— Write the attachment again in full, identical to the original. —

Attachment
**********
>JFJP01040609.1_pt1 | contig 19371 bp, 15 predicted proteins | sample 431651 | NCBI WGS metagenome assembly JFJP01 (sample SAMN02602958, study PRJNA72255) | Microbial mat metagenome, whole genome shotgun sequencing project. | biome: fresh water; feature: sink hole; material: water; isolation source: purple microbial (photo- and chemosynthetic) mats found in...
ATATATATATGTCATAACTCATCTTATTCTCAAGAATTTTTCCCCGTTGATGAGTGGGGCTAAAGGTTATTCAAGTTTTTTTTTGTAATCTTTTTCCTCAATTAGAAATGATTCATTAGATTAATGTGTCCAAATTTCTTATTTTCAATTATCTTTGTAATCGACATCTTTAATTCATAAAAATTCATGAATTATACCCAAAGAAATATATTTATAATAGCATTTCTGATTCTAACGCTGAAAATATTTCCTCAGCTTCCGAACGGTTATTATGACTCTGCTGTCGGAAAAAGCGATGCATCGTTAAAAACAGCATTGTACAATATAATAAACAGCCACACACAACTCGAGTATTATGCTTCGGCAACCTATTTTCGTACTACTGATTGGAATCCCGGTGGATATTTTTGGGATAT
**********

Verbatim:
>JFJP01040609.1_pt1 | contig 19371 bp, 15 predicted proteins | sample 431651 | NCBI WGS metagenome assembly JFJP01 (sample SAMN02602958, study PRJNA72255) | Microbial mat metagenome, whole genome shotgun sequencing project. | biome: fresh water; feature: sink hole; material: water; isolation source: purple microbial (photo- and chemosynthetic) mats found in...
ATATATATATGTCATAACTCATCTTATTCTCAAGAATTTTTCCCCGTTGATGAGTGGGGCTAAAGGTTATTCAAGTTTTTTTTTGTAATCTTTTTCCTCAATTAGAAATGATTCATTAGATTAATGTGTCCAAATTTCTTATTTTCAATTATCTTTGTAATCGACATCTTTAATTCATAAAAATTCATGAATTATACCCAAAGAAATATATTTATAATAGCATTTCTGATTCTAACGCTGAAAATATTTCCTCAGCTTCCGAACGGTTATTATGACTCTGCTGTCGGAAAAAGCGATGCATCGTTAAAAACAGCATTGTACAATATAATAAACAGCCACACACAACTCGAGTATTATGCTTCGGCAACCTATTTTCGTACTACTGATTGGAATCCCGGTGGATATTTTTGGGATAT